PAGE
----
UK Launches New Visa Option for the World’s Top Graduates

The UK government has announced a new visa scheme that will allow graduates from the world’s top universities to visit the country.

According to UK authorities, the scheme is a route for the “high-potential individual” and will attract the world’s best and brightest minds as they start their careers.

All alumni from top universities outside the UK, regardless of their home country, can apply for this new visa as long as they have graduated within the last five years. The UK government has clarified graduates will not need a job offer to apply.

If their visa is approved, applicants with a bachelor’s or master’s degree can work in the UK for two years, while those with a doctorate will receive a three-year work visa.

Then, if they meet certain requirements, successful applicants can switch to other long-term work visas.

Interested graduates must meet the following requirements: have attended a university listed in the top 50 of at least two Quacquarelli Symonds World University Rankings or Times Higher Education World University Rankings in the year they graduated.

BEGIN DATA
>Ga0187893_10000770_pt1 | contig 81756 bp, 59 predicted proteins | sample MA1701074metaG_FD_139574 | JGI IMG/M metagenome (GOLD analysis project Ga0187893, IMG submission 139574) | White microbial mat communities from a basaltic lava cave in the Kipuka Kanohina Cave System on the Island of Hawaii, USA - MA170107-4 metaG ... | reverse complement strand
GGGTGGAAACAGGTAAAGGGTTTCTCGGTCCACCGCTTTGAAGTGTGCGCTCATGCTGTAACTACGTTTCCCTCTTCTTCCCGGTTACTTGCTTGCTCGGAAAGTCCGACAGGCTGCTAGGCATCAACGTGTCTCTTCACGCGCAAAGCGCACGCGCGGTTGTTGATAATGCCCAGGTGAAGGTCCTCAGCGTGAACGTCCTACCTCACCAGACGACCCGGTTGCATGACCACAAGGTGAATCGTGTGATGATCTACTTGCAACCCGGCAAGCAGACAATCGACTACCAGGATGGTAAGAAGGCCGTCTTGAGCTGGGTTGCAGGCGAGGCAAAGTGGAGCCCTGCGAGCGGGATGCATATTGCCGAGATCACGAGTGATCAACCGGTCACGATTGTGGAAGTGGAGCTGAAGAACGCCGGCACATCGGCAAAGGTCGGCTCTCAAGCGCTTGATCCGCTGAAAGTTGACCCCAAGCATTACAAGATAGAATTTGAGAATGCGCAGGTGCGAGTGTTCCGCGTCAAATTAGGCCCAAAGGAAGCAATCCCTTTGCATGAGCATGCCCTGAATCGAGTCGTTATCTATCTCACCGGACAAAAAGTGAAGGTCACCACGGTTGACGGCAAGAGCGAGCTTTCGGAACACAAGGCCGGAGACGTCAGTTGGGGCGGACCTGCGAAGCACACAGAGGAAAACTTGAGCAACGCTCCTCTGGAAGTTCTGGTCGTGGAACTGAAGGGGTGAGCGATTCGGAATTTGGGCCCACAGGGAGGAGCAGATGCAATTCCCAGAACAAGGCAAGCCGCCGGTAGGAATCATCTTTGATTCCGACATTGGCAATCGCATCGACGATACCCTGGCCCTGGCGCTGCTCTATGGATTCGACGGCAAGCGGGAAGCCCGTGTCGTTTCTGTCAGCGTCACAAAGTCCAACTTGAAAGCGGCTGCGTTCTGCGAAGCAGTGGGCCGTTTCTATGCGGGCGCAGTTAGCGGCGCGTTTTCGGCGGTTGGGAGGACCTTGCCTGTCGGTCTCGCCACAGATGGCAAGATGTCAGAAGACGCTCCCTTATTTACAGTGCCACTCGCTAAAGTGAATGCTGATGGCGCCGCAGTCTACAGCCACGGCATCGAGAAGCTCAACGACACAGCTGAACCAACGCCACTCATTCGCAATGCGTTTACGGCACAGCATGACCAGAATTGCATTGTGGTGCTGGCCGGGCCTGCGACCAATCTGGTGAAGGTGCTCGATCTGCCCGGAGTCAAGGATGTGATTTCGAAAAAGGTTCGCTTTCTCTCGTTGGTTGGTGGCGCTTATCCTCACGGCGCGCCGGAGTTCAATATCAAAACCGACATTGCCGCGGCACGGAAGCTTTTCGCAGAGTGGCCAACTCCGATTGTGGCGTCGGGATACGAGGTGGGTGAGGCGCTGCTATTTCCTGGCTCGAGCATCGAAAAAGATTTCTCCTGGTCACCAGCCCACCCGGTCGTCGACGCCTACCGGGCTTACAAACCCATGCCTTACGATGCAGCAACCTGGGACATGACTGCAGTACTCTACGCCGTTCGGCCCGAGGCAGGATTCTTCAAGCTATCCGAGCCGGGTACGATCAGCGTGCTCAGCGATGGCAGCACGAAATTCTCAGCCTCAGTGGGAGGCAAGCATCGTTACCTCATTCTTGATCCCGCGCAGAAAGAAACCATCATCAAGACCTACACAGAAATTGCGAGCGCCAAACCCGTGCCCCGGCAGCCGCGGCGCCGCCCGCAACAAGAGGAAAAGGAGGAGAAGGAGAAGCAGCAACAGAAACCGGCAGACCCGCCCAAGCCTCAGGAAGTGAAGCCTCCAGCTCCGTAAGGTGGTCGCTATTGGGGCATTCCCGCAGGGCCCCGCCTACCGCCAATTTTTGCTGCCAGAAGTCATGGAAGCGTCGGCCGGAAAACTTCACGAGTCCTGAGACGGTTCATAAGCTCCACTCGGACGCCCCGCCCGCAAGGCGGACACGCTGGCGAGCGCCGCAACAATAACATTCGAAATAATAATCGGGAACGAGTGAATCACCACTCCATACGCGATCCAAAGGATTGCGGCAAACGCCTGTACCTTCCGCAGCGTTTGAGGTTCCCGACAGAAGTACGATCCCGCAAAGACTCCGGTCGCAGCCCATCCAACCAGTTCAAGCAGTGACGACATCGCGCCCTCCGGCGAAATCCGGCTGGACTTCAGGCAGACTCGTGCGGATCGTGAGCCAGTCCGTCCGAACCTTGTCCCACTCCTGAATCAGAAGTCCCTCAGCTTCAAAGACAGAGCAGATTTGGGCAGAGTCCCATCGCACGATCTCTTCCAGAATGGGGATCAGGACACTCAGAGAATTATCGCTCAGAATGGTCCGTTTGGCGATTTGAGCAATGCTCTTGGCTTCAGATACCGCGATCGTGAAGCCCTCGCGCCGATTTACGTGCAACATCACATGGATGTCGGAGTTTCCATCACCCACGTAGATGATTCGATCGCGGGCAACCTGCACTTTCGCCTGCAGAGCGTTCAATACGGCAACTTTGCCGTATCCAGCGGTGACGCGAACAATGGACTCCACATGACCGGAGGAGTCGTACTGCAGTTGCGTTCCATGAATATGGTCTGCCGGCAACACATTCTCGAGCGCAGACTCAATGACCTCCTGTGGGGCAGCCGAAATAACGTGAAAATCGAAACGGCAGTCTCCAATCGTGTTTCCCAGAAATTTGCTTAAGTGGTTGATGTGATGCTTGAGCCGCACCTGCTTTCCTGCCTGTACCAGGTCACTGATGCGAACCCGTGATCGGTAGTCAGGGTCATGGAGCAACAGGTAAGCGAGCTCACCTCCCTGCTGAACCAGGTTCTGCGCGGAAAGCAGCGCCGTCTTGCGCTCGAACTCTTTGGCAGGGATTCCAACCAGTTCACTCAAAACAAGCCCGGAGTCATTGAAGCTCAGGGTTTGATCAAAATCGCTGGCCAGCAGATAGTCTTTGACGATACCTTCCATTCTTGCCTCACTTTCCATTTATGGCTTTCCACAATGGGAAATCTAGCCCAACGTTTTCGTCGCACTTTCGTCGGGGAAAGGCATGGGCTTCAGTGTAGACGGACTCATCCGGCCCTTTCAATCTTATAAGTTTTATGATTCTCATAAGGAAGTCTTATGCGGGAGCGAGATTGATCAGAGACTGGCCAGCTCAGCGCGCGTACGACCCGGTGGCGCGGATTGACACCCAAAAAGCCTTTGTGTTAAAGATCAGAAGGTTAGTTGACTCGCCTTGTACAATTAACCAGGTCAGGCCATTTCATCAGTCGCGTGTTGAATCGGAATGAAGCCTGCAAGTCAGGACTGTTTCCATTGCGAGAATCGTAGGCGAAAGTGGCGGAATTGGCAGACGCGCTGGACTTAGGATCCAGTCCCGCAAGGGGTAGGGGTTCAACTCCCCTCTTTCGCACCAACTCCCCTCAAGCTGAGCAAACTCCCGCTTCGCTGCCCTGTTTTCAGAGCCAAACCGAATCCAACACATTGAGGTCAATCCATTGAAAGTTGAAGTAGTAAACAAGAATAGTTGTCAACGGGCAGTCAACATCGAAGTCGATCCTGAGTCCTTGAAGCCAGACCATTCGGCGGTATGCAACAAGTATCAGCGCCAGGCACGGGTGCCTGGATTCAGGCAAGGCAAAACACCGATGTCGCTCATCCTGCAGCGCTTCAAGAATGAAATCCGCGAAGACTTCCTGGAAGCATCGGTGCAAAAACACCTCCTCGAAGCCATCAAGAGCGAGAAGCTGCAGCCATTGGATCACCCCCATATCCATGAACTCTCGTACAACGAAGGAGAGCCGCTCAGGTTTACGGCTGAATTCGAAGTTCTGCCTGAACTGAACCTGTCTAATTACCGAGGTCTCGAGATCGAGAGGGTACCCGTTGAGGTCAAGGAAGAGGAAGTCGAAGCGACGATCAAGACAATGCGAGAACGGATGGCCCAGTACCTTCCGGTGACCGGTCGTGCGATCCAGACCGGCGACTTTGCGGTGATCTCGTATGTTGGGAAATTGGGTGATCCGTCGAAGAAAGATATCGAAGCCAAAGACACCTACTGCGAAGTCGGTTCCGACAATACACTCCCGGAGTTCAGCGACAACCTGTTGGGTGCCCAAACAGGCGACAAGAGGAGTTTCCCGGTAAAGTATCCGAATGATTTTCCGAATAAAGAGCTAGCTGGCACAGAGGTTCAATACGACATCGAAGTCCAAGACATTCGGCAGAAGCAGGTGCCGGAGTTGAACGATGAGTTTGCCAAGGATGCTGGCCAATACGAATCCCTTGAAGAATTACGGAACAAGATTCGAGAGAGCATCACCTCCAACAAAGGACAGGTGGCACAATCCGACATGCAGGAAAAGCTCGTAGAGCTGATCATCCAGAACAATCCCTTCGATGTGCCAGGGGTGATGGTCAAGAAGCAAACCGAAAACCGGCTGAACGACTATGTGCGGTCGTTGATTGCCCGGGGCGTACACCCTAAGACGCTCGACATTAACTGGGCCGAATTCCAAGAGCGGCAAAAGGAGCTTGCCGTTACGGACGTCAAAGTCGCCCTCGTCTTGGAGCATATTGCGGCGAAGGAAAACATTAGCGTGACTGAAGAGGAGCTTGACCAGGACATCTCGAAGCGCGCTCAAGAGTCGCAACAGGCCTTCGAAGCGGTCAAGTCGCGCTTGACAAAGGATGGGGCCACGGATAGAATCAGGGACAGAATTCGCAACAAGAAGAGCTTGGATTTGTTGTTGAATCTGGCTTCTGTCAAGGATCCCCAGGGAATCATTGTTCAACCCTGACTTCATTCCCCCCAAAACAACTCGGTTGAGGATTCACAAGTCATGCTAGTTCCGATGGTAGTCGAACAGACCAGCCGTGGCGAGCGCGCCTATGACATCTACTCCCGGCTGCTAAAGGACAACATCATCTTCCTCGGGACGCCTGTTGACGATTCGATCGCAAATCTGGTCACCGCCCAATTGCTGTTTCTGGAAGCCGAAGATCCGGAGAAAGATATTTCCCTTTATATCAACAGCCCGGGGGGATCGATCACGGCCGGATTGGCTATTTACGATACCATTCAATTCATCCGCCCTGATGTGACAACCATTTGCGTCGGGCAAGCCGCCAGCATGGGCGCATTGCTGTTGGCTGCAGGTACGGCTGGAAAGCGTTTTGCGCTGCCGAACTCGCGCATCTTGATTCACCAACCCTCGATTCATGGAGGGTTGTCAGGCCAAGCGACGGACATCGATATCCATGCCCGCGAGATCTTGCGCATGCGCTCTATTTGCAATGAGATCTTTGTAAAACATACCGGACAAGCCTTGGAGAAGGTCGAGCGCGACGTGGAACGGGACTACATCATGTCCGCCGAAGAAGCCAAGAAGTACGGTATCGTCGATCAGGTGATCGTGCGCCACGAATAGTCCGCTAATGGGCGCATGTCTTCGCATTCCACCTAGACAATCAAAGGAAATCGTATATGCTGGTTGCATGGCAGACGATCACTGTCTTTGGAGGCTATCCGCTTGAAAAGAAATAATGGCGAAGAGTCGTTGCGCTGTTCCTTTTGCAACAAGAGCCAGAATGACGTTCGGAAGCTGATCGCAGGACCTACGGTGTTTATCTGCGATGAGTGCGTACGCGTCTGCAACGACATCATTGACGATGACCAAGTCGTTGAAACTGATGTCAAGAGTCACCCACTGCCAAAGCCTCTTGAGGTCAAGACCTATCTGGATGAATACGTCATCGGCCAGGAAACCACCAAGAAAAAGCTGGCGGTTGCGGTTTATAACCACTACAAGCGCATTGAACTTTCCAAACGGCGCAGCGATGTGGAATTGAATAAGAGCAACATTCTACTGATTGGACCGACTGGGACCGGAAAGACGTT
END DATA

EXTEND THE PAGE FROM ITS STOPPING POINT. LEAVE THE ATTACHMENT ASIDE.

Alumni from universities within the top 50 of The Academic Ranking of World Universities are also eligible to apply. The number of eligible graduates will not be limited.

The UK government published an online list of eligible universities as of 2021. Harvard, Yale, MIT and 17 other US universities were included.

The qualified institutions’ group also included the Paris Sciences et Lettres University, the University of Hong Kong, and the University of Melbourne.

High-potential professionals must also be fluent enough in English to communicate effortlessly with native English speakers or master the language to at least an intermediate B1 level.

According to the UK government report, the visa will cost £715 plus an immigration surcharge for NHS costs for immigrants in the UK. Successful applicants can also travel with their families but must prove they have at least £1,270 for their maintenance.

UK chancellor Rishi Sunak said the route meant “the UK will grow as a leading international hub for innovation, creativity and entrepreneurship.”

However, UK authorities have drawn criticism from academics who voiced their disappointment that the list excluded universities from South Asia, Africa, and Latin America.